FC analysis has become a major tool to assess the functional organization of brain networks as well as their integrity or alterations in clinical populations. However, to be clinically applicable, possible confounding factors for FC analysis need to be identified, understood and accounted for. For BOLD based FC such effects include physiological noise related to pulsatile fluctuations of the blood flow caused by heart beat (Shmueli et al., 2007; Chang et al., 2009) as well as changes in BOLD signal due to variations in rate and depth of respiration (Birn et al., 2006; Birn, 2012). More recently, it has been shown that even slight head movements can affect FC analysis outcomes (Power et al., 2012; Van Dijk et al., 2012).
By using different sets of nuisance variables (here termed Noise Reduction Strategies: NRS) representing noise from physiological noise sources and head movements in two separate BOLD and pCASL implementations, our study showed that accounting for physiological noise and motion-induced effects could indeed alter the connectivity strength and hence spatial maps of the DMN. For BOLD rs-fMRI, these effects have been described and were replicated in our study. For ASL, so far little has been known regarding how noise reduction affects ASL signal and ASL based FC analysis.
Noise Reduction Effects in Bold Based FC
Our findings generally align well with what has been described with regard to noise reduction effects in BOLD based FC analysis. First, regression of physiological noise related nuisance variables from WM and CSF signal fluctuations (Dagli et al., 1999; Windischberger et al., 2002; Birn et al., 2008; Weissenbacher et al., 2009; Jo et al., 2010) reduces connectivity in several brain areas but at the same time increases the spatial specificity of FC maps (Chang and Glover, 2009a; Birn, 2012; Power et al., 2015). The correlation maps generated by NRS4 and NRS5 are highly restricted to areas of the DMN while NRS1–3 display more widespread correlation maps that comprise areas affected by respiratory and heart rate pulsatility (Birn et al., 2008). Statistical comparisons using DCSs further demonstrated that the spatial maps for NRSs including physiological noise regression improved their similarity to the template DMN. A decrease in connectivity strength after removing physiological fluctuations is expected since noise induced spurious correlations are removed from the signal (Weissenbacher et al., 2009). Furthermore, temporal SNR was improved by noise reduction indicating reduced signal variance.
Using head motion nuisance regressors showed less pronounced effects. For conventional BOLD and dual-echo BOLD, frontal regions showed a trend of FC increases between NRS4 and NRS5 as well as FC decreases in the medial posterior cortex and PCC. Significant increases were only observed in ACC for the conventional BOLD dataset and the right angular gyrus for dual-echo BOLD (Table 2). However, the data overall suggest that reduction of head movement related signals improves FC strength between anterior and posterior areas. This effect has attracted wide interest in recent years since the head movement effects are subtle and can cause group differences between cohorts with different movement profiles (e.g., patient populations or children Van Dijk et al., 2010; Satterthwaite et al., 2012). Notably, in this study, there were no head movement differences within the neurotypical adult groups nor between the ASD and TD groups as evidenced by mean framewise displacement. Moreover, the spatial extent of DMN and regional effects of NRS onto FC within the DMN were compared within datasets separately (except for the between-group comparison of ASD vs. TD discussed below). Our participants further showed only small amount of motion hence changes were expected to be subtle. In a further analysis, we segregated the cortex into 264 regions and computed the distance dependence of FC due to reduction of head motion effects. This confirmed that long-range connections show proportionally larger increase in FC than connections between more proximal areas. This finding is in line with prior evidence that motion affects long- and short-range connections differently (Power et al., 2012, 2014; Van Dijk et al., 2012). Comparing our linear fitting results to recent work by Power et al. (2012, 2015) confirms that the distance dependency effects are in the same order of magnitude.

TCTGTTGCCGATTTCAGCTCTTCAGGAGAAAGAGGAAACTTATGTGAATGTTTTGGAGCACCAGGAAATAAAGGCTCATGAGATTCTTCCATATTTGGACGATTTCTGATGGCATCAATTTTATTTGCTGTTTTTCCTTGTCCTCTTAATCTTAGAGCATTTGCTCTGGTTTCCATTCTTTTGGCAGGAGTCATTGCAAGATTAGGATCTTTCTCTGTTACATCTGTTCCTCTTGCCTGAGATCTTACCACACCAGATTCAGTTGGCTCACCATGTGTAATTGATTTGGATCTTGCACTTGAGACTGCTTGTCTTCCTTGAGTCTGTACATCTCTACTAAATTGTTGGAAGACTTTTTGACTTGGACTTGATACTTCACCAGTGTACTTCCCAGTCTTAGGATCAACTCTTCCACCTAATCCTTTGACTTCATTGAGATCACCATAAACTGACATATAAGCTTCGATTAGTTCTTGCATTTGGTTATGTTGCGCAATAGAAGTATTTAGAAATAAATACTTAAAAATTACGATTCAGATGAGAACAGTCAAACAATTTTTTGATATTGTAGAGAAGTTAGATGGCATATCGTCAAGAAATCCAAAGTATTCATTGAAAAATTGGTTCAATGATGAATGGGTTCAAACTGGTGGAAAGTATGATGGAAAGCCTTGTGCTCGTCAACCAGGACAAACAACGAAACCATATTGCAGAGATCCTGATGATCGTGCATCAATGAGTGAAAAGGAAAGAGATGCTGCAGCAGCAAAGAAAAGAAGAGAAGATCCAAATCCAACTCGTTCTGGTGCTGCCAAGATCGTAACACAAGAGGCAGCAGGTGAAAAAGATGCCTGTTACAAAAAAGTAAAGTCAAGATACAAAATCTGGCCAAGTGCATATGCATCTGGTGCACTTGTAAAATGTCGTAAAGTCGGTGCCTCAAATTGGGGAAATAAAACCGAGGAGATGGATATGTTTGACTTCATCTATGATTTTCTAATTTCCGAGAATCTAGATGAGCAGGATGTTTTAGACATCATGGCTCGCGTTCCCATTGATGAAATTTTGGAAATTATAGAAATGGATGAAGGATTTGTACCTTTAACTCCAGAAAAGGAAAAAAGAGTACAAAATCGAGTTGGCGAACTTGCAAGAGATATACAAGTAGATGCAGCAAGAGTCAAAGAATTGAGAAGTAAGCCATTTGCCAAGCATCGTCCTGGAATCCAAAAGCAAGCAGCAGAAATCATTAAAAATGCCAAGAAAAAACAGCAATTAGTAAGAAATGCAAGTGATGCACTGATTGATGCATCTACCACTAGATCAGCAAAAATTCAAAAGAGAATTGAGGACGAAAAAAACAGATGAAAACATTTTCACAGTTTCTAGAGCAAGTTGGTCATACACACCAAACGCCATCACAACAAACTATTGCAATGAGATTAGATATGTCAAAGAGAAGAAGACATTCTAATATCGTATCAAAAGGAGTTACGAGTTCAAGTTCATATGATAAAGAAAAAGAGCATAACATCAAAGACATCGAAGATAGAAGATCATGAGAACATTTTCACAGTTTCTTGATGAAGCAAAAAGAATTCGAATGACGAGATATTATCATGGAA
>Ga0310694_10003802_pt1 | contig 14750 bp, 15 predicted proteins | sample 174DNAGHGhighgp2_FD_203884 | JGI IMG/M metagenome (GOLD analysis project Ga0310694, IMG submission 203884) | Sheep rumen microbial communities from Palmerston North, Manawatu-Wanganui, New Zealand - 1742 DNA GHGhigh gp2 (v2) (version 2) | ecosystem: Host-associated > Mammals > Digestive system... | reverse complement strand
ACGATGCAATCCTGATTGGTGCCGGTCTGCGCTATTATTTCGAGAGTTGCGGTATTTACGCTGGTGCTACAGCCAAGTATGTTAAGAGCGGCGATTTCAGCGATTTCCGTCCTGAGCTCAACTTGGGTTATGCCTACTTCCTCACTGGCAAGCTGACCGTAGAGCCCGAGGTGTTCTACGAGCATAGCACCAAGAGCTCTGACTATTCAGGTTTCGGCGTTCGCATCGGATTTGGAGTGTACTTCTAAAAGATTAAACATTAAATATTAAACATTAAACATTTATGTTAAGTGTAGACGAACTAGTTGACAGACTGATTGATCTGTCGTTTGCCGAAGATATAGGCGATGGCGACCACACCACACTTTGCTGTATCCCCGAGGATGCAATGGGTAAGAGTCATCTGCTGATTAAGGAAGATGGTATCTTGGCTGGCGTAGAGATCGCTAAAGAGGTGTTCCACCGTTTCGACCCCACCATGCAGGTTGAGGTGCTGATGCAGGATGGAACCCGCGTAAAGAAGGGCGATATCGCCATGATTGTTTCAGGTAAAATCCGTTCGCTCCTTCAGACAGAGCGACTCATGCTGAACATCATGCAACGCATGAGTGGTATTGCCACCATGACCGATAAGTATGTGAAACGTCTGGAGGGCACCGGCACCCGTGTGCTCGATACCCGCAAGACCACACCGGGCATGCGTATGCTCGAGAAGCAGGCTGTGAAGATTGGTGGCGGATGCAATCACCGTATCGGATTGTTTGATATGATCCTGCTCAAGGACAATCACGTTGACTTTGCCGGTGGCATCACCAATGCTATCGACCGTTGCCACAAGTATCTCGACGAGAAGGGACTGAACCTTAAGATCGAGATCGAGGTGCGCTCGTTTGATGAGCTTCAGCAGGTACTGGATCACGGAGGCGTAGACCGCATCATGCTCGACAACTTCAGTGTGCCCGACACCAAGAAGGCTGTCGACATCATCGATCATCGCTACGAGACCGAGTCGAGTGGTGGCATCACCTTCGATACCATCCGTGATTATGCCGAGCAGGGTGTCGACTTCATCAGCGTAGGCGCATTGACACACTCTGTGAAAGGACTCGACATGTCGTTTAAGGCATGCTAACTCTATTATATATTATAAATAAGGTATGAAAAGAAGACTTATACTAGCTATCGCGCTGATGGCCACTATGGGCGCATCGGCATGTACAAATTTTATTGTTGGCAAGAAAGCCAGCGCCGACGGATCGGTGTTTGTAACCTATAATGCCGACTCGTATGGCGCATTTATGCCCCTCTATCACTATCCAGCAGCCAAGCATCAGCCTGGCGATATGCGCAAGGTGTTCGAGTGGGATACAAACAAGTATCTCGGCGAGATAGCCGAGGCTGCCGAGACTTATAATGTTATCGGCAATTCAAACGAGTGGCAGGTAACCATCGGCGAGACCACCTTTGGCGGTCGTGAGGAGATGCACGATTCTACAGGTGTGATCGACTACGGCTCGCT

In summary, in both BOLD datasets the observed effects of noise reduction are in agreement with previous work, highlighting the importance of taking into account the effect of physiological and motion related confounds in FC analyses.
Noise Reduction Effects in ASL based FC
ASL based FC has recently gained interest in the research community (Chuang et al., 2008; Zou et al., 2009; Viviani et al., 2011; Jann et al., 2013; Dai et al., 2015; Jann et al., 2015a, for recent review see Chen et al., 2015) and in clinical studies (Orosz et al., 2012; Kindler et al., 2013; Jann et al., 2015b), since it provides not only assessments of functional brain networks but also a surrogate measure of metabolism, cerebral blood flow (CBF). Moreover, there appears to be a relation between connectivity strength and local CBF suggesting that increased connectivity of a region is more energy demanding (Liang et al., 2013; Tomasi et al., 2013; Jann et al., 2015a). While the feasibility of ASL based FC and the similarity of the identified networks to BOLD networks has been previously demonstrated (Chuang et al., 2008; Zou et al., 2009; Viviani et al., 2011; Jann et al., 2013, 2015a; Dai et al., 2015), it remains unknown how noise regression in ASL could benefit these analyses. Our results show that 3D GRASE pCASL with background suppression (BS) benefits from noise reduction as temporal SNR (tSNR) significantly increases in a similar manner as for BOLD (Figure 6). For 2D pCASL without BS there was a minor gain in tSNR (Wang et al., 2008; Wang, 2012) although this did not reach significance. Furthermore, we observed that 3D BS GRASE pCASL offers a four-times higher tSNR than that of 2D pCASL. This higher tSNR across all NRSs can mainly be attributed to the background suppression (brain tissue signal suppressed by 85%), while the 3D readout mainly contributes to improved spatial SNR (Vidorreta et al., 2013; Chen et al., 2015; Wang et al., 2015). Based on tSNR measurements, 3D BS GRASE pCASL should be more suitable for CBF based FC analyses than 2D pCASL without BS.